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Buddhist councils/Addendum

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This addendum is a continuation of the article Buddhist councils.

This page covers councils other than the standard six covered in the main article.

First Mahayana Council

Mahayana sources mention a council held shortly after the First Council, under Ānanda, reciting their scriptures. Historians regard this as entirely fictitious.

Mahāsāṅghika Council

A variety of sources refer to this council, signalling the first schism in Buddhism. According to Theravada sources it was held by the losing side in the Second Council shortly after it. However, the Mahāsāṅghikas' own account of that council tells its story from the same point of view as the Theravada (and all other surviving ones), so specialist scholars reject this account. Other sources variously date it 16, 37 or 60 years later, or even at a date after the Third Council, and give a variety of quite different accounts of what it was all about. One version, argued for by Nattier and Prebish and accepted by a number of other scholars, holds that it was a protest against supposed attempts to add new rules to the monastic discipline.

First Sinhalese Council

The Thai tradition lists a council in Ceylon not long after the Third Council. This was not included in the lists of councils traditional in Ceylon or Burma.

Council of Kaniṣka

He was a ruler whose date continues to be debated among historians: last century BC to 2nd AD. The council is said to have been held in Kashmir. The earliest surviving sources ascribe it to a school called Sarvāstivāda, and this is followed by a number of scholars. Later, Mahayana sources appropriated it for themselves, but this is rejected by historians. The late Monseigneur Professor Lamotte regarded this council as entirely fictitious.[1] According to the Princeton Dictionary of Buddhism[2] this view is now generally accepted among scholars.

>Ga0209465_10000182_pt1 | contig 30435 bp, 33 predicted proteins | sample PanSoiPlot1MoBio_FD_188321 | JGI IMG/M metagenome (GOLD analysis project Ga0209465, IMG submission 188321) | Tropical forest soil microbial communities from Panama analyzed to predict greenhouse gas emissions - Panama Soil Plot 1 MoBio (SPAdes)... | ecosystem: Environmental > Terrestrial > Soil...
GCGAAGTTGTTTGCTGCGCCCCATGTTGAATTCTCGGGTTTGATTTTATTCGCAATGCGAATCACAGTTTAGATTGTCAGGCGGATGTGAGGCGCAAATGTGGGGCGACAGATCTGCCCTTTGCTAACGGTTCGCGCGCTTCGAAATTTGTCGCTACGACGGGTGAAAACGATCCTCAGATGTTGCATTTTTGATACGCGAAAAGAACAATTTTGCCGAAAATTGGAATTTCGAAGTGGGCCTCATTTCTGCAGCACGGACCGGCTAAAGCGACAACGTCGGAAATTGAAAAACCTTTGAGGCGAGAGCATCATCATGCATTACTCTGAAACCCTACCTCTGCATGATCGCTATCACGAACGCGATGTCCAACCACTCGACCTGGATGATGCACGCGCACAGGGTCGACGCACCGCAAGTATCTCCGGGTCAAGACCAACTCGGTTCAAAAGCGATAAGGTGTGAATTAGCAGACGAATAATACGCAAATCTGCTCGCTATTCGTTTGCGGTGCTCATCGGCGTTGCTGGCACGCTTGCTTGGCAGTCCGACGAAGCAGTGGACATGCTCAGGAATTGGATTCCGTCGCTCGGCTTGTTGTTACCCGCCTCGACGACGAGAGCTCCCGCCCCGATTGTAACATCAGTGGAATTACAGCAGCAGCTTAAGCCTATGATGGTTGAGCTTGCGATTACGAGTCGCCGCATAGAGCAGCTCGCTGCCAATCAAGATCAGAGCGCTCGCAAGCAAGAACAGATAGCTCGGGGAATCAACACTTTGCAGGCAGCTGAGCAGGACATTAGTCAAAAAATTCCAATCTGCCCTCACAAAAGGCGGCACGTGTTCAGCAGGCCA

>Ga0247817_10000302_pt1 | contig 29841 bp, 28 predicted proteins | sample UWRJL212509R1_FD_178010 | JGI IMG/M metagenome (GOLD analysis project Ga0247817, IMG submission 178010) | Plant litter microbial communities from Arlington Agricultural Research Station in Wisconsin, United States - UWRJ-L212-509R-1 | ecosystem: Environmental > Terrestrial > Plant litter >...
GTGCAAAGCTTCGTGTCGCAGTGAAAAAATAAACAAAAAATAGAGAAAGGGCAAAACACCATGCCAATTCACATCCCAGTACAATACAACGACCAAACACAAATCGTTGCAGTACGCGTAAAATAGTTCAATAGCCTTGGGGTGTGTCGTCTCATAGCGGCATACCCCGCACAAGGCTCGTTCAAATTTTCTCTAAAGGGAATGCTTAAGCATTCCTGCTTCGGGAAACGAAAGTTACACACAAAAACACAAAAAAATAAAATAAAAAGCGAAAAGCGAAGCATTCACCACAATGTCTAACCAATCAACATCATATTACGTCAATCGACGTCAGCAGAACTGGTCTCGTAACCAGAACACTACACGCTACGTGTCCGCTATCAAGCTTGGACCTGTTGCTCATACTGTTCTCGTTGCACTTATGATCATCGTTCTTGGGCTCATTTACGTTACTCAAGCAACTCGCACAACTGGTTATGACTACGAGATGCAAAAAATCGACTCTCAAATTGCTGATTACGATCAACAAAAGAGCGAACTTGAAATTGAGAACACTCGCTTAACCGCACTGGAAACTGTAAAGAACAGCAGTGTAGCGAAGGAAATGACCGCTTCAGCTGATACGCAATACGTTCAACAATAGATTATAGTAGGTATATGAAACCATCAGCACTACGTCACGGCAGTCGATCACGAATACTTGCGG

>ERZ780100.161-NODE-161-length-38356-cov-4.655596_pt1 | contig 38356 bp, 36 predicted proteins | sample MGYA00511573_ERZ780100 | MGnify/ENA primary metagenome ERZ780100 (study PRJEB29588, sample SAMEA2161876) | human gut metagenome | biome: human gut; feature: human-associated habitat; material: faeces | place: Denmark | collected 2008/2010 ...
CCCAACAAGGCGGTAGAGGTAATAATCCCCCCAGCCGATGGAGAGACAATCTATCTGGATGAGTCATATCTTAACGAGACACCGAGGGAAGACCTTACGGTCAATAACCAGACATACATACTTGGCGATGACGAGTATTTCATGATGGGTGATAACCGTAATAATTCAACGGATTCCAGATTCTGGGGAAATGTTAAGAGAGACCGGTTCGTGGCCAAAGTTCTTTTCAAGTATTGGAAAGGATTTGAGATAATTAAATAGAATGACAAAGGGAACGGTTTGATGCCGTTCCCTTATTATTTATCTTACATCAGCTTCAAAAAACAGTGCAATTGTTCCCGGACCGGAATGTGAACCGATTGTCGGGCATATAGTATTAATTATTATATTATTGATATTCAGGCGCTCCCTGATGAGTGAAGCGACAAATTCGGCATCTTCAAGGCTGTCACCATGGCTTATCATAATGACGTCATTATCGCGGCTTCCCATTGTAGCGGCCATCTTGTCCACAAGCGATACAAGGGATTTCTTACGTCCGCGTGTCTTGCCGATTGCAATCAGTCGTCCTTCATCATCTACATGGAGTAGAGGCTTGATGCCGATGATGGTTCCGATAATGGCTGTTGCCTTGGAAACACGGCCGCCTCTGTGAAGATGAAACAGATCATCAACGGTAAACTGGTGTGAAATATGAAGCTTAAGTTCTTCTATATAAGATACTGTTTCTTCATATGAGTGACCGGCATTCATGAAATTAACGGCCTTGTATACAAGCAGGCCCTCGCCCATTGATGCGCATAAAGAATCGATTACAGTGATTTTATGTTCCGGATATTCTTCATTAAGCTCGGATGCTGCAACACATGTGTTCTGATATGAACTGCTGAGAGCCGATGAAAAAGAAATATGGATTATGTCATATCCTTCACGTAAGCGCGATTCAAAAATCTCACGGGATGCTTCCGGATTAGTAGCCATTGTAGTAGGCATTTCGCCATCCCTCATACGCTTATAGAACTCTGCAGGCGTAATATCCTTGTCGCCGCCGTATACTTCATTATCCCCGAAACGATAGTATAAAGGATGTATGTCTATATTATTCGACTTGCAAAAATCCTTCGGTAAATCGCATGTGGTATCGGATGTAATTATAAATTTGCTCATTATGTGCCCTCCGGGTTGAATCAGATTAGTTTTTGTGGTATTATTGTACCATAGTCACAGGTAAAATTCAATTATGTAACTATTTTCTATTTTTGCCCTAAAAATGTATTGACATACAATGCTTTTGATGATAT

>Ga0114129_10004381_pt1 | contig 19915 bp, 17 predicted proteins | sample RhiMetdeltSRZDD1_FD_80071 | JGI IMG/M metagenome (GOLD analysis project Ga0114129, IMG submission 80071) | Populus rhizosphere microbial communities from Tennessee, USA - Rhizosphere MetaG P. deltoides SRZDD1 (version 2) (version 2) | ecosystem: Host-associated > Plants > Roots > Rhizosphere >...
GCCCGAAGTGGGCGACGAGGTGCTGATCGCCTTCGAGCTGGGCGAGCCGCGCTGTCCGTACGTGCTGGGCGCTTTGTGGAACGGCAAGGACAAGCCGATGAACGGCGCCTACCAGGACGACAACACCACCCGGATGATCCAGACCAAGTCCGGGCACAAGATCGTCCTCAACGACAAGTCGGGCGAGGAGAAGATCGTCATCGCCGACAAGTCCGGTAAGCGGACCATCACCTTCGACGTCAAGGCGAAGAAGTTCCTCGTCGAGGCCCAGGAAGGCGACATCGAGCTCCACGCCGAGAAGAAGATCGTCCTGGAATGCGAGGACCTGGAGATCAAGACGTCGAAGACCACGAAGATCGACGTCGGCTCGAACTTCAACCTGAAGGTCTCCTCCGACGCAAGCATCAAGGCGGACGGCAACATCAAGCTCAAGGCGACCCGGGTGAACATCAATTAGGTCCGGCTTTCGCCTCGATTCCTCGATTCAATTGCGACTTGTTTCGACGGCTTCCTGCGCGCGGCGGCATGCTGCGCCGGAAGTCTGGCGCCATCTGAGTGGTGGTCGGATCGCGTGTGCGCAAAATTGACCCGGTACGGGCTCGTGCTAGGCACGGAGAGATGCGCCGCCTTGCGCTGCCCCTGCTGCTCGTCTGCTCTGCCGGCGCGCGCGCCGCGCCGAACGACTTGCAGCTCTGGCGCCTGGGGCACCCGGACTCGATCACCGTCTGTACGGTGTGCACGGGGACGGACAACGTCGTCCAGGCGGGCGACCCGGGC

Western scholars often call this the Fourth Council, though it is not clear whether any Buddhists ever regarded it as such.

Sammitīya councils

Sources surviving from the now extinct Sammitīya (or Sammatīya) school date its 3rd to 5th councils at 400, 700 and 800 years after the Buddha's death.[3]

Commentary Council

The traditional Thai listing includes a council in Ceylon about 27 BC at which the commentaries were edited by Buddhaghosa. Earlier sources date him to the 4th century and most scholars to the 5th, so the date is wrong if such a council took place.

Council of Lhasa

Tibetan tradition tells of a council held late in the 8th century at Lhasa or Samye. It took the form of a debate between the Indian teacher Kamalaśīla and a Chinese monk named Mahayana, representing Chan (Zen). The Indian side "won" and was adopted as the official basis for Tibetan Buddhism. However, in modern times archaeologists discovered a Chinese source saying their side "won". Some scholars consider this council a conflation of different events; some consider it entirely fictitious.

Councils in the traditional Thai listing

There are three more of these:

  • 7 Ceylon, 1044
  • 8 Chiengmai, 1477
  • 9 Bangkok, 1788

The last of these is unusual in including some laymen.

"Robes Council"

A council was held under the King of Burma in 1785 to resolve a dispute as to whether monks should wear their robe over one shoulder or both. It decided in favour of the latter, which remains the practice in Burma, along with those branches in Ceylon derived from Burma. In Thailand, Cambodia and Laos, and the branch in Ceylon derived from Thailand, the robe is worn over one shoulder.

Council of Ratnapura

This council in Ceylon in 1865 is included in the traditional Sinhalese list of councils, according to some authorities.

Modern Thai councils

One Thai source[4] applies the description "council" to those who produced the first (incomplete) collected printed edition of the Canon in 1893. Another source[5] lists both that and the compilation of the complete Thai edition, giving the date 1925 and a length of 5 years (comparison with other entries in the table suggests this means 1925-30, not 1920-25).

Around 1946 a council is said to have been held here (and another in Japan) to approve Christmas Humphreys' "Twelve principles of Buddhism" (the Burmese leadership refused to sign).

A council is said[6] to have been held in 1982-4 or 1984-6 to approve the Dayyaraṭṭha edition.

Councils associated with the Sixth

The following have sometimes been described as councils:

  • preparatory meetings in Burma and Ceylon
  • follow-ups in Burma to prepare editions of commentaries and subcommentaries
  • follow-up in Ceylon, 1957[7]

Notes

  1. Teaching of Vimalakirti, Pali Text Society, 1976, page XCIII
  2. 2014, page 200
  3. Berkwitz et al, Buddhist Manuscript Cultures, Routledge, 2009, page 56
  4. Phra Rajavaramuni (Prayudh Payutto), Thai Buddhism in the Modern World, Mahachulalongkorn Buddhist University, Bangkok, [1992?], page 21
  5. [1], page 46
  6. [2], page 16
  7. Bond, Buddhist Revival in Sri Lanka, University of South Carolina Press, 1988, page 79; he does not say what this council was for, other than reciting the Canon; perhaps it recited the text incorporated in the Buddhajayanti Tripitaka